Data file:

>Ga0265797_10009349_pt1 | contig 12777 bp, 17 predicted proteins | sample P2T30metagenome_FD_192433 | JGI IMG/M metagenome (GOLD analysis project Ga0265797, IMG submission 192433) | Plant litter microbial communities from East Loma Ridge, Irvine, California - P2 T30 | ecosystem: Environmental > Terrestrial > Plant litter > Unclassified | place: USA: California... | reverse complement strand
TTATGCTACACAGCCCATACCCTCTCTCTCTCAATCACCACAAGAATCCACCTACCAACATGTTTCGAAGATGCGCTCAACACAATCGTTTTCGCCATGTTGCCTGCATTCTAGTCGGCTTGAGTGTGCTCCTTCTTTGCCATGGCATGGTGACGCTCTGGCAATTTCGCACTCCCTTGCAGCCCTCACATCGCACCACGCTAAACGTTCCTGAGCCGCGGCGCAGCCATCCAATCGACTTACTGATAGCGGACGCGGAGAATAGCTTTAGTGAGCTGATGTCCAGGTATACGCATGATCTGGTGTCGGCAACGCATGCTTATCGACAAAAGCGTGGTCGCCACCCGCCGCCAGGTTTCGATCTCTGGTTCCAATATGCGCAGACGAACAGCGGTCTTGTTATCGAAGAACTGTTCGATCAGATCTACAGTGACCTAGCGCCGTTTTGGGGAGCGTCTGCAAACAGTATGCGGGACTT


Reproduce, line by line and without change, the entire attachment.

>Ga0265797_10009349_pt1 | contig 12777 bp, 17 predicted proteins | sample P2T30metagenome_FD_192433 | JGI IMG/M metagenome (GOLD analysis project Ga0265797, IMG submission 192433) | Plant litter microbial communities from East Loma Ridge, Irvine, California - P2 T30 | ecosystem: Environmental > Terrestrial > Plant litter > Unclassified | place: USA: California... | reverse complement strand
TTATGCTACACAGCCCATACCCTCTCTCTCTCAATCACCACAAGAATCCACCTACCAACATGTTTCGAAGATGCGCTCAACACAATCGTTTTCGCCATGTTGCCTGCATTCTAGTCGGCTTGAGTGTGCTCCTTCTTTGCCATGGCATGGTGACGCTCTGGCAATTTCGCACTCCCTTGCAGCCCTCACATCGCACCACGCTAAACGTTCCTGAGCCGCGGCGCAGCCATCCAATCGACTTACTGATAGCGGACGCGGAGAATAGCTTTAGTGAGCTGATGTCCAGGTATACGCATGATCTGGTGTCGGCAACGCATGCTTATCGACAAAAGCGTGGTCGCCACCCGCCGCCAGGTTTCGATCTCTGGTTCCAATATGCGCAGACGAACAGCGGTCTTGTTATCGAAGAACTGTTCGATCAGATCTACAGTGACCTAGCGCCGTTTTGGGGAGCGTCTGCAAACAGTATGCGGGACTT